In December of 1819, the first company of Missouri Volunteer Militia was organized under the name of St. Louis Guards with Henry W. Conway as captain. In 1822 the St. Louis troop of cavalry was formed with Archibald Gamble as captain, and in 1832 the St. Louis Grays, with Martin Thomas as captain, came into existence. In 1834 the St. Louis Marions, of which David B. Hill, was captain, was organized. These, with other militia organizations, participated in the Black Hawk war. These companies were all incorporated in the St. Louis Legion, which participated in the Mexican war. Upon the return from this service all the companies except the St. Louis Grays were disbanded. In September, 1853, the St. Louis Grays was expanded into the First Batallion, consisting of Company A (St. Louis Grays), Captain Henry Prosser; Company B, Captain Ezra O. Eylich; Company C, Captain David I. Morrow; Company D, Captain John H. Wells; Company E, Captain Jasper Benecke; Company F (Carondolet Grays), Captain Madison Miller; Company E (Young American Grays), Captain Benjamin E. Walker. Prior to the Civil war the First Battalion had become the First Regiment and participated in the southwestern expedition in November, 1860, under the command of Major John N. Pritchard. The adjutant of the regiment at that time was John S. Cavender whose son, John H. Cavender, was afterwards lieutenant-colonel of the regiment during the Spanish-American war. In 1852 we have a record of the First Missouri Regiment, commanded by Colonel John W. Crane, with the following companies: Black Plume Riflemen, Captain Ed. E. Allen; Union Riflemen, Captain Louis Frey; Missouri Riflemen, Captain Bernard Laibold; Continental Rangers, Captain W.S. Stewart; St. Louis Light Guard, Captain John C. Smith; National Guards, Captain R.M. Renick; St. Louis Grays, Captain George Knapp; Missouri Dragoons, Captain F. Brinkman; St. Louis Lancers, Captain C.D. Wolff; Mounted Rifles, Captain Frederick Walter; St. Louis Light Artillery, Captain Henry Almstedt. In 1856 General D. M. Frost, who had been appointed to the command of the First Missouri Brigade, reorganized the regiment under the command of Colonel John N. Pritchard, with the following companies: Company A (St. Louis Grays), Captain John B. Knapp; Company B (National Guards), Captain John B. Gray; Company C (Washington Guards), Captain Patrick Gorman; Company D (Emmett Guards), Captain Thomas Floyd Smith; Company E (Washington Blues), Captain Joseph Kelly; Compay F (Washington Blues, Company B), Captain William Wade; Company G (Missouri Guards), Captain George W. West; Company H (National Guards, Company B), Captain Benjamin E. Walker; Company I (City Guards), Captain George A. Schaefer. In the fall of 1860 Governor Stewart sent the regiment to the western border to protect the citizens of that section against the raids of the so-called Kansas Jayhawkers. The regiment left St. Louis Sunday morning, November 23, 1860, and travelling by rail to Smithton, a station just this side of Sedalia, arriving there the next day about noon. The regiment was under the command of Lieutenant Colonel John Knapp. On the following day they marched out of Smithton to Vernon county, passing through Henry county to Papinsville in Bates county (then Vernon county). After a stay of a week in that neighborhood the regiment marched back to Sedalia and was transported from there by rail home, arriving in St. Louis December 16, 1860. The First Regiment as a part of the State Militia had been ordered to Camp Jackson by Governor Jackson and were there captured by General Blair and Lyon on May 10, 1861. This disbanded the regiment and its members drifted into the Union and Confederate armies and rendered conspicious service on both sides in the Civil war. The regiment was reorganized in 1869 under the command of Colonel Samuel A. Lowe with the following companies: Company A, Captain Albert Mansfield; Company B, Captain Don C. Thatcher; Company C, Captain James H. Thornton; Company D, Captain John I. Martin; Company E, Captain A. J. Fuchs, Jr.; Company F, Captain T. B. Sullivan; Company G, Captain George A. Maguire; Company H, Captain John C. Devlin; Company I, Captain George N. Herbert; Simpson''s Battery, Captain Andrew Franklin. Following the labor riots in 1877, a battalion known as the St. Louis National Guard Battalion was organized with Charles E. Pearce as its Major. During the following years additional companies were added and the battalion was expanded into a regiment, designated the First Regiment, National Guard of Missouri. George O. Carpenter, Jr., was elected colonel on August 16, 1879. He was succeeded by Colonel George J. Chapman on February 8, 1881. Colonel Chapman was succeeded by Colonel Dennis P. Slattery on April 12, 1883. About the same time several companies were formed in the southern and western portions of the city and armed with rifles furnished by the police department and constituted the Police Reserves under command of Colonel James G. Butler. This regiment later became the Third Regiment. On June 27, 1884, the Third Regiment was consolidated with the First Regiment, the two organizations becoming the First Regiment, National Guard of Missouri, under the command of Colonel James G. Butler, who was originally commissioned November 21, 1881, as Colonel of the Third Regiment Infantry. Colonel Butler was succeeded by Colonel Edward D. Meier on July 23, 1884. The Legislature having failed to make an appropriation for military purposes, the regiment was mustered out of service in May, 1886. In the late summer of 1887, through the efforts of Lieutenant (afterward Colonel) Edwin Batdorf, a battalion was organized which later was expanded into a regiment and became the First Regiment, National Guard of Missouri, under the command of Colonel Charles D. Comfort, who was commissioned October 8, 1888. Colonel Moses C. Wetmore succeeded Colonel Comfort on May 30, 1892, and was in turn succeeded by Colonel Edwin Batdorf, who commanded it during the Spanish-American war. Upon the reorganization of the regiment following the Spanish war, Captain Clarence A. Sinclair was made its colonel and commissioned September 18, 1899. He was succeeded by Colonel Frank B. McKenna on February 28, 1904. On July 5, 1906, Colonel E.J. Spencer was commissioned Colonel and he was in turn succeeded Colonel Nelson G. Edwards on March 31, 1913. Colonel Edwards was succeeded on May 18, 1914, by Colonel Arthur B. Donnelly who commanded the regiment during its service on the Mexican Border, and was in command when it was called into federal service in the war against Germany March 25, 1917. The regiment has participated in the following camps of instruction: State camp, Sweet Springs, July 12-17, 1886: regimental camp, Mexico, July 9-14, 1890; brigade camp, Lake Contrary (near St. Joseph August 10-16, 1891; regimental camp, Meremac Highlands, July 14-22, 1894; regimental camp of instruction at Moberly, (Camp Moore), July 7-14, 1895; regimental camp, Springfield (Camp Stone), July 4-12, 1896; regimental camp, Fulton, July 4-11, 1897; provisional regiment consisting of six companies commanded by Lieutenant-Colonel Cavender, at Springfield, to participate in the reunion of the survivors of the battle of Wilson Creek during August, 1897; brigade camp, St. Joseph (Camp Folk), July 9-16, 1905; provisional brigade camp with Sixth Regiment and Battery A at Cape Girardeau, July 15-22, 1906; brigade camp, Lake contrary (near St. Joseph), August 11-19, 1907; Maneuvers at Fort Riley, Kansas, August 20-30, 1908; brigade camp, State Rifle Range, at Nevada, July 19-25, 1909; brigade camp, State Rifle Range, Nevada, August 20-27, 1911; brigade camp, State Rifle Range, Nevada, July 7-13, 1912; brigade camp, State Rifle Range, Nevada, August 24-31, 1913; regimental camp, Cape Girardeau, July 12-19, 1914; regimental camp, Louisiana, July 11-18, 1915. In March 1885, the exact date not being shown by the records, the regiment was called out by Governor Marmaduke for duty in connection with the railroad strike of that year at Sedalia. The troops were stopped at Centertown and held there for seven days awaiting developments at Sedalia. While the regiment was not actually used at the scene of disorder, the report of the adjutant-general of that year states that the fact that they were at a nearby town had the effect of restoring law and order. Following the tornado of May 29, 1896, in St. Louis, the First Regiment was called out and rendered effective service in patrolling the devastated district and in the work of rescue. The regiment attended the Washington Centenial in New York, April 30, 1889, and participated in the ceremonies incident to the funeral of General William T. Sherman at St. Louis on February 21, 1891. Two provisional companies from the regiment participated in the dedication of the World''s Fair at Chicago, Oct. 20-22nd, 1892. During the dedication of the Louisiana Purchase Exposition at St. Louis, April 30, 1903, it performed police duty on the exposition grounds and participated in all of the important ceremonies during the exposition, including St. Louis Day and the dedication of the Missouri buildings, as well as Missouri Day, October 11, 1904. When the President called for volunteers in the war with Spain the regiment volunteered to a man. It reported at Jefferson Barracks May 4, 1898, and was mustered into federal service May 13, 1898. On May 18, 1898, it moved to Chickamauga, Ga., where it was assigned to the First Brigade, First Division, Third Army Corps. The regimental commander, Colonel Edwin Batdorf, was assigned to the command of the brigade on June 1, 1898, and commanded the same during the time the regiment remained at Camp Thomas. The regiment returned to Jefferson Barracks on September 6, 1898, and was formally mustered out of federal service on October 31, 1898. The field officers were Colonel Edwin Batdorf, Lieutenant-Colonel John H. Cavender, Major Alvarado M. Fuller, Major Alfred Q. Kennett, Major Clarence A. Sinclair. The companies composing the regiment in this service were: Company A (St. Louis), Captain George F. A. Brueggeman; Company B (St. Louis), Captain James Z. Burgee; Company C (St. Louis), Captain Leroy K. Robbins; Company D (St. Louis) Captain Charles W. Holtcamp; Company E (St. Louis), Captain Albert A. Marquardt; Company F (St. Louis), Captain Edward V. Walsh; Company G (St. Louis), Captain Adolph L. Marks; Company H (St. Louis), Captain Lewis M. Rumsey, Jr.; Company I (St. Louis), Captain Joseph McDonnell; Company K (St. Louis), Captain Clifford B. Allen; Company L (St. Louis), Captain William P. Lynn; Company M (St. Louis), Captain Charles W. Barstow, Jr. When the President ordered the mobilization of the National Guard for duty on the Mexican Border this regiment was the first to reach mobilization camp at Nevada. It was inducted into federal service on June 25, and on July 1 it departed for Laredo. It remained on duty at Laredo until September 2, 1916, when it was returned to Camp Clark and was finally released from federal service on September 25, 1916.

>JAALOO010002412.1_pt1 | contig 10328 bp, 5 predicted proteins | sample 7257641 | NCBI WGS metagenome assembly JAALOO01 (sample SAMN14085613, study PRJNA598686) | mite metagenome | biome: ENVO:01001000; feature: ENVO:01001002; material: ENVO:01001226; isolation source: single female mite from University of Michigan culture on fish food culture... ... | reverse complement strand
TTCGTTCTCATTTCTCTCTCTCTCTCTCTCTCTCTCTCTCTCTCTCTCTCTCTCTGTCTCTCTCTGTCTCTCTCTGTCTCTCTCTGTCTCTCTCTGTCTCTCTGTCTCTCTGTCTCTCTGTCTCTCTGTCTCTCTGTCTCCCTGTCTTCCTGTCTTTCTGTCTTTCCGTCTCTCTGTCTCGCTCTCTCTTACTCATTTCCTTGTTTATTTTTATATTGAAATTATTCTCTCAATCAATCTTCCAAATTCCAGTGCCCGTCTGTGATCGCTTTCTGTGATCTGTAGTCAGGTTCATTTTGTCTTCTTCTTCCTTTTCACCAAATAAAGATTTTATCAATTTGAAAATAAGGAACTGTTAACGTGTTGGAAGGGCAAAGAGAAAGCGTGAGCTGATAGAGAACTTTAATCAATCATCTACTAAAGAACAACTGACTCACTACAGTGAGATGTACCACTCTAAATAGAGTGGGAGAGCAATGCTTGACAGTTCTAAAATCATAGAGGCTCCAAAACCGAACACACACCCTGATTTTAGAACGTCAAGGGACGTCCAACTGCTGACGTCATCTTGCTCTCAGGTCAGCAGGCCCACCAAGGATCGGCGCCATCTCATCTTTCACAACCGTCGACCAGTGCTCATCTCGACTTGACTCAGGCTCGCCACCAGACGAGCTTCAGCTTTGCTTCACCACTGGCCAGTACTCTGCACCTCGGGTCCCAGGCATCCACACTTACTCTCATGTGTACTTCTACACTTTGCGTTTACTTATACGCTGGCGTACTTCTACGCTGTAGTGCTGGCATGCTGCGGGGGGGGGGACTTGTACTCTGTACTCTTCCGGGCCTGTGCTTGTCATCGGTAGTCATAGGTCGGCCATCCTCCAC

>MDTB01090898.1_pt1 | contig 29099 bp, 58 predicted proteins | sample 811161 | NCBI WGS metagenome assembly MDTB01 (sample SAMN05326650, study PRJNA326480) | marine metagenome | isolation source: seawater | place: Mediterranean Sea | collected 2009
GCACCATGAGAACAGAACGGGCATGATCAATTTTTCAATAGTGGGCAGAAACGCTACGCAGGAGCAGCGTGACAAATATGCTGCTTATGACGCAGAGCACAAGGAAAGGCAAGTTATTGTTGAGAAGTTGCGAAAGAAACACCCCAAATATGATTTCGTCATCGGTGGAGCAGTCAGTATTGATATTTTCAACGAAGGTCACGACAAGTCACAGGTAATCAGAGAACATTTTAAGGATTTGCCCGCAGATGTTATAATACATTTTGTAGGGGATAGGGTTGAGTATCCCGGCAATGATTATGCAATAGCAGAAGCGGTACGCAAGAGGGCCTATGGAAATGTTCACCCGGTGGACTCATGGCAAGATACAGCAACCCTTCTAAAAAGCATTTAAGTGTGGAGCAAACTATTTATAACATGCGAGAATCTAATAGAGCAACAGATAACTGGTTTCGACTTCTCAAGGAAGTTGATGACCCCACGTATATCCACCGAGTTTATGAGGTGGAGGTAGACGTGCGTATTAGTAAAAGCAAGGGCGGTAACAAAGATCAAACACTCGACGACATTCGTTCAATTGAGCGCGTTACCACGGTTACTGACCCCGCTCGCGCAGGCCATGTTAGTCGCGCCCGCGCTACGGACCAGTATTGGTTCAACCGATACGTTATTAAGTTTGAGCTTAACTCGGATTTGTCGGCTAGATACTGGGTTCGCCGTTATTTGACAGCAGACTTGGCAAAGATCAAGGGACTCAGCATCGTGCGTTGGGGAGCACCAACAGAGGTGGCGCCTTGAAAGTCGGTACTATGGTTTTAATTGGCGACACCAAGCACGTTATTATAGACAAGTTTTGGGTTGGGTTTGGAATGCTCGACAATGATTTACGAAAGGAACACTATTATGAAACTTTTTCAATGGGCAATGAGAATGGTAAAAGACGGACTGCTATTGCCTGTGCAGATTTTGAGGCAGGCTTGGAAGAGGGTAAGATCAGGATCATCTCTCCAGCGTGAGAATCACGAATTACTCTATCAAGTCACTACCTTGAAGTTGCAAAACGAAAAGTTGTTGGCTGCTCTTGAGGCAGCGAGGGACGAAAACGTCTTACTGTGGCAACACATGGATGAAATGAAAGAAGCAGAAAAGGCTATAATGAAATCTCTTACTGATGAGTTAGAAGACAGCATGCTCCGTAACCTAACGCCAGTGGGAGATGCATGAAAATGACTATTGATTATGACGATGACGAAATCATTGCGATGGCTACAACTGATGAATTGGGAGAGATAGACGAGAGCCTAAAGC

by Dave Lossos
e-mail:Lossos@Gmail.com